Table 2. Search Terms.
Table 2. Search Terms.
Search ModeAdvanced
Database coverage dateFrom 1 January 1990 to 6 December 2019
Search term 1OR weight train * OR weight lift * OR resistance train * OR resistance exercise * OR progressive resisted exercise * OR weight-bearing exercise * OR strength exercise * OR strength train * OR strengthening program * OR exercise training * OR exercise program * OR physical activity * OR physical exercise * OR rehabilitation *
Search term 2breast cancer * OR breast neoplasm * OR breast carcinoma * OR breast tumor * OR mammary neoplasm * OR mammary malignant * OR mammary carcinoma * OR mastectomy * OR lymph node excision * OR lymphedema *
SearchSearch term 1 AND Search term 2
* Truncation symbol to retrieve terms with a common root.
Table 3. Inclusion criteria.
Table 3. Inclusion criteria.
DesignRandomized Trials
PopulationBreast cancer survivors
InterventionResistance training
OutcomesMuscle strength evaluation
Resistance training characteristics
Resistance training results
ComparisonControl group (without the disease, survivors of breast cancer who developed other types of training, breast cancer survivors that remained sedentary)
Pre and post-training
The quality of the selected studies was assessed using the PEDro scale [16,17]. This review includes only randomized trials that applied resistance training (RT) programs in breast cancer survivors (BCS) during or after treatment (surgery, axillary node dissection, radiotherapy, chemotherapy, or hormonal therapy) published from 1 January 1990 to 6 December 2019.
Table 4. Studies included in the review.
Table 4. Studies included in the review.
1START: Supervised Trial of Aerobic Versus Resistance TrainingCourneya et al., 2007 [20]-Courneya et al., 2007 [21]
Courneya et al., 2014 [9]-Adams et al., 2016 [22]
2Schwartz et al., 2007 [23]
3Schwartz & Winters-Stone, 2009 [24]
4Sagen et al., 2009 [25]
5BEATE: Exercise and relaxation as therapy against fatigue
BEST: Exercise and relaxation for breast cancer patients during radiotherapy
Schmidt et al., 2013 [26]-Schmidt et al., 2015 [27]
Potthoff et al., 2013 [28]-Steindorf et al., 2014 [8]
Schmidt et al., 2016 [29]-Wiskemann et al., 2017 [30]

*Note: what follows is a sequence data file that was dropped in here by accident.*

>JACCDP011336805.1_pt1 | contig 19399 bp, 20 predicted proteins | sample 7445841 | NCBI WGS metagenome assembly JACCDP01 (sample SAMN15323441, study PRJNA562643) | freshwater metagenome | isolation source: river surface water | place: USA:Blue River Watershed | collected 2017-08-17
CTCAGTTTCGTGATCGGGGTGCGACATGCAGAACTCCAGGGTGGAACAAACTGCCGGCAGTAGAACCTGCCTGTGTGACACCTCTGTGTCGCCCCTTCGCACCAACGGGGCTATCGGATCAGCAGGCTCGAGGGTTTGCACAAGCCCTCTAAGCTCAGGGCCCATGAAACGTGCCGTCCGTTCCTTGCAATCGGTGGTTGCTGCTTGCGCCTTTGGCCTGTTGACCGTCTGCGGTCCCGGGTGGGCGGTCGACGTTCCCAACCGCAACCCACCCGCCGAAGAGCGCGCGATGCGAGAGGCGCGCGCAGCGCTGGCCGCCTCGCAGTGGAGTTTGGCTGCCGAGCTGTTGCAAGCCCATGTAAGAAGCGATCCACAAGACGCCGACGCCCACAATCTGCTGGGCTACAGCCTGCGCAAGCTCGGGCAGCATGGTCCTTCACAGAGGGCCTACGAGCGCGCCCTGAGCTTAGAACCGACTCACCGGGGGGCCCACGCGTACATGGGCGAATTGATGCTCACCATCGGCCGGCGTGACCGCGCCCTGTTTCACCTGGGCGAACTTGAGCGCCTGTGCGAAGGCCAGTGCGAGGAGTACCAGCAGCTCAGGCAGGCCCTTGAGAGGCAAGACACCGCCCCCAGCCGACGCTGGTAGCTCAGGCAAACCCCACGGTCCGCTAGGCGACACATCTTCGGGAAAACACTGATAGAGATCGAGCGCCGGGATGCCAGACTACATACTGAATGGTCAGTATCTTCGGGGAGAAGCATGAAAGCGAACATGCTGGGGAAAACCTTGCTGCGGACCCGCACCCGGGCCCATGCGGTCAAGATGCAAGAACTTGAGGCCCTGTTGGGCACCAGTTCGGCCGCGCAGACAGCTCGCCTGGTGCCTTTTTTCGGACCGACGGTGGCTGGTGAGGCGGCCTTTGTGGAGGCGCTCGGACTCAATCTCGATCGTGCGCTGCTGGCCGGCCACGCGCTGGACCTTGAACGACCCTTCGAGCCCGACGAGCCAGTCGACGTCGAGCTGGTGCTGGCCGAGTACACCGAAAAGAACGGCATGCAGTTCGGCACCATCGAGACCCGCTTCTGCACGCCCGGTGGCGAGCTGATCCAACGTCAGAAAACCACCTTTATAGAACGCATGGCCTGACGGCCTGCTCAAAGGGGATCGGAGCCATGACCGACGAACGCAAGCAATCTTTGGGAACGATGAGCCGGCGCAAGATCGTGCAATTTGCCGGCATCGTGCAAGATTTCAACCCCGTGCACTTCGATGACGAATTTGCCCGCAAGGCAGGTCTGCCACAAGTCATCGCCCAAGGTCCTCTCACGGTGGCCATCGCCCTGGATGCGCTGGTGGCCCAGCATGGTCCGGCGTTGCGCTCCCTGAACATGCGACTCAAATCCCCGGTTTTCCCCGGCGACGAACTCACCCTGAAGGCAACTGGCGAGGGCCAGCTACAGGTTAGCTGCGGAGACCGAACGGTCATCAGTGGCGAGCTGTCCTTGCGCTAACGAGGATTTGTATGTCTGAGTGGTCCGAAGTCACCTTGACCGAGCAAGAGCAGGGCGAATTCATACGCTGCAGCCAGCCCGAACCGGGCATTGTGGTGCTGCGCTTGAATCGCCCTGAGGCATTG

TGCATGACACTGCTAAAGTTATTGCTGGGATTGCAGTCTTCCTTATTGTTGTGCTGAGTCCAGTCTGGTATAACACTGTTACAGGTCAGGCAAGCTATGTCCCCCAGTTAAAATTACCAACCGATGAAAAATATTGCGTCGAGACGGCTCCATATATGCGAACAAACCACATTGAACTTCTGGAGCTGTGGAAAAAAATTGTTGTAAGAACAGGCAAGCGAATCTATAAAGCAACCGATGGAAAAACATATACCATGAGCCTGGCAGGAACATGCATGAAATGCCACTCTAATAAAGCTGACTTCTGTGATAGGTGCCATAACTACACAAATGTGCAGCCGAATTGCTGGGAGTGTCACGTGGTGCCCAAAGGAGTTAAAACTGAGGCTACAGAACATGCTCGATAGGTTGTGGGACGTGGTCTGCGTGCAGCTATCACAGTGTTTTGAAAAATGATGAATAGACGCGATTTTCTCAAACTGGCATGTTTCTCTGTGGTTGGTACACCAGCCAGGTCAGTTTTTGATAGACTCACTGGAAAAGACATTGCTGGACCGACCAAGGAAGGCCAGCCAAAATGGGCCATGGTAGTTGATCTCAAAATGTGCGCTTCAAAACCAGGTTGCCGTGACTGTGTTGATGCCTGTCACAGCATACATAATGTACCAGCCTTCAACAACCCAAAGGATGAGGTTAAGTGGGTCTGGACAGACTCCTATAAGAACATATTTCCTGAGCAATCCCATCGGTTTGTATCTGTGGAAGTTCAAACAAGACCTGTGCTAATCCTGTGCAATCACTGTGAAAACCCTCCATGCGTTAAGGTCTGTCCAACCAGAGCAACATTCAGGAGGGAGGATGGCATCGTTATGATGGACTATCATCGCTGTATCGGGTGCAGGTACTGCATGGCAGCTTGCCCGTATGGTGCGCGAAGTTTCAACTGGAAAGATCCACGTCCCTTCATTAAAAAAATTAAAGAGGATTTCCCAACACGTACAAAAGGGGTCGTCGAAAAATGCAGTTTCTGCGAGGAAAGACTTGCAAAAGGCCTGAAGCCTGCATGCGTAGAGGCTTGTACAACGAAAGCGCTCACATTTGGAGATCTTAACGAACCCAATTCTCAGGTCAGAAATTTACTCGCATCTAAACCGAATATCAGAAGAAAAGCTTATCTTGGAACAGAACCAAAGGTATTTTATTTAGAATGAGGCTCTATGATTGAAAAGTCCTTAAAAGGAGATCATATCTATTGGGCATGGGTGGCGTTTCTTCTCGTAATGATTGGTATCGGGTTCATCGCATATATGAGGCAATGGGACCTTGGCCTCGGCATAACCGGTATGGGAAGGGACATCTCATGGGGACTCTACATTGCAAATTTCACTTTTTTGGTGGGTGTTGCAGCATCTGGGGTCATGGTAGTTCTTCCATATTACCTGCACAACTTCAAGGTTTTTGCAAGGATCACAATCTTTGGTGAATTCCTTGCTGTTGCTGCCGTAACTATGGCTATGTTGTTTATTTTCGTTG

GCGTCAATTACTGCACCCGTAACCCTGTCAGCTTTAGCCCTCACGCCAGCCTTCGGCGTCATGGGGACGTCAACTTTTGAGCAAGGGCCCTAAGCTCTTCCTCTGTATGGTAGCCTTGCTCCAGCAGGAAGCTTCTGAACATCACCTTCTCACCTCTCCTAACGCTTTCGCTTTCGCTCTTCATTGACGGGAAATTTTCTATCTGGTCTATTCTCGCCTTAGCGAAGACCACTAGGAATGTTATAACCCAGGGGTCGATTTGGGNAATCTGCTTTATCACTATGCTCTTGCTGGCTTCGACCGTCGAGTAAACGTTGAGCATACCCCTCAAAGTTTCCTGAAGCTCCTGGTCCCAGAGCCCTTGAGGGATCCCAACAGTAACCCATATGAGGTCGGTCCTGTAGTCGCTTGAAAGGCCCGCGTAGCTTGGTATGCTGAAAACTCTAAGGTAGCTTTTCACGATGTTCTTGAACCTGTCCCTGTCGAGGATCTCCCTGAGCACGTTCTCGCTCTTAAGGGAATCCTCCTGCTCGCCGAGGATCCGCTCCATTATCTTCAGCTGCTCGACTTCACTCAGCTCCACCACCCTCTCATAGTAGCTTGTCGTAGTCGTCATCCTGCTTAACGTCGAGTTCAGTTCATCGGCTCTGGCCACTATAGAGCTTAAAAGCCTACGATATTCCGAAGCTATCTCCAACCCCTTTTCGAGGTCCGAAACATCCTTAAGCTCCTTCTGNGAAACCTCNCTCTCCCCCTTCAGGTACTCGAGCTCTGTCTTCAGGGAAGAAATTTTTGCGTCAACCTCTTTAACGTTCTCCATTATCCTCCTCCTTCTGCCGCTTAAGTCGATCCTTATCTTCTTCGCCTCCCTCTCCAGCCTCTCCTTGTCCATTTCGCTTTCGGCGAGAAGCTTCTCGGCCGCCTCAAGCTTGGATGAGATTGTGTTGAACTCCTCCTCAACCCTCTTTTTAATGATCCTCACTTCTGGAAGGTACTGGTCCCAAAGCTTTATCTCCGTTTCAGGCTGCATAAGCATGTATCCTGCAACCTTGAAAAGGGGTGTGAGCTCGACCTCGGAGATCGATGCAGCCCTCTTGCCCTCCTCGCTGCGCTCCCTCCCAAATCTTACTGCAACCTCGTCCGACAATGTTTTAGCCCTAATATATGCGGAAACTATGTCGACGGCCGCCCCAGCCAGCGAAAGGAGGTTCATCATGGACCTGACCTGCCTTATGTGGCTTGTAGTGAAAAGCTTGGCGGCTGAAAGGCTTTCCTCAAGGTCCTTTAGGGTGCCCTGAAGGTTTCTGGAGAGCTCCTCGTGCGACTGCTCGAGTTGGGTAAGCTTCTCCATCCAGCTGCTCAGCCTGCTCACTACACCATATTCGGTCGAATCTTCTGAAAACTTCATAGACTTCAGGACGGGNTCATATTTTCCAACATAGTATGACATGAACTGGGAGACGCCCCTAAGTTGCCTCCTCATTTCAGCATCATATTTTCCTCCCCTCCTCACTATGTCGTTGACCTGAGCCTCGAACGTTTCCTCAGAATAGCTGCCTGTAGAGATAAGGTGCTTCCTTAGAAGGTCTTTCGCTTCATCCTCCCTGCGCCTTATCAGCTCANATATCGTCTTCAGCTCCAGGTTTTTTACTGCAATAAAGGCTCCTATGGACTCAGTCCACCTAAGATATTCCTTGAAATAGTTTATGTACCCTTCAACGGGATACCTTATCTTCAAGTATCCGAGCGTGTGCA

6Schmidt et al., 2018 [31]
7Ammitzbøll and colleaguesAmmitzbøll et al., 2019 [32]-Ammitzbøll et al., 2019 [33]
Ammitzbøll et al., 2019 [34]
Weight Training for Breast Cancer Survivors
Schmitz et al., 2005 [35]-Ohira et al., 2006 [36]
Ahmed et al., 2006 [10]
9Twiss et al., 2009 [37]
10Musanti, 2012 [38]
11Schmidt et al., 2012 [39]
12Simonavice et al., 2014 [40]
13Hagstrom and colleaguesHagstrom et al., 2015 [7]-Hagstrom et al., 2016 [41]
Hagstrom, A. D., Shorter, K. A., & Marshall, P. W. 2019 [42]-Hagstrom, A., & Denham, J. 2018 [43]
Hagstrom, A. D., & Denham, J. 2018 [44]
14Madzima et al., 2017 [45]
Physical Activity and Lymphoedema
Schmitz et al., 2009 [46]-Schmitz et al., 2009 [47]
Speck et al., 2010 [48]-Schmitz et al., 2010 [49]
Hayes et al., 2011 [50]-Brown et al., 2012 [51]
Winters-Stone et al., 2014 [52]
Brown & Schmitz et al., 2015 [53]
Brown & Schmitz et al., 2015 [54]
Buchan et al., 2016 [55]
16Cormie et al., 2013 [56]
Table 5. Physiotherapy Evidence Database (PEDro) scores of the included trials (n = 16).
Table 5. Physiotherapy Evidence Database (PEDro) scores of the included trials (n = 16).
Study Random AllocationConcealed AllocationGroups Similar at BaselineParticipant BlindingTherapist BlindingAssessor Blinding<15% DropoutsIntention-to-Treat AnalysisBetween-Group Difference ReportedPoint Estimate and Variability ReportedTotal (0 to 10)
Ammitzbøll et al., 2019 [32,33,34]YYYNYYYYYY9
Cormie et al., 2013 [56]YYYNYNYYYY8
Courneya [9,20,21,22]YYYNNYNYYY7
Buchan et al., 2016 [55]YYYNNNYYYY7
Hagstrom [7,41,42,43,44]YYYYNYYYYY9
Musanti 2012 [38]YYYNYYNNYY7
Madzima et al., 2017 [45]YNYNNNYYYY6
Sagen et al., 2009 [25]YYYNNYNYYY7
Schmidtv et al., 2012 [39]YYNNNNYNYY5
Schmidt [8,26,27,28,29]YYYYYNYYYY9
Schmitz [10,35,36]YYYNNYNNYY6
Schmitz [46,47,48,49,50,51,52,53,54]YYYNNYNYYY7
Schmidt et al., 2018 [31]YYYNYYNNYY7
Schwartz et al., 2007 [23]YNYNNNY YYY6
Schwartz & Winters-Stone, 2009 [24]YNYNNNY YYY6
Simonavice et al., 2014 [40]YNYYNNYYYY7
Twiss et al., 2009 [37]YNYNNNYYYY6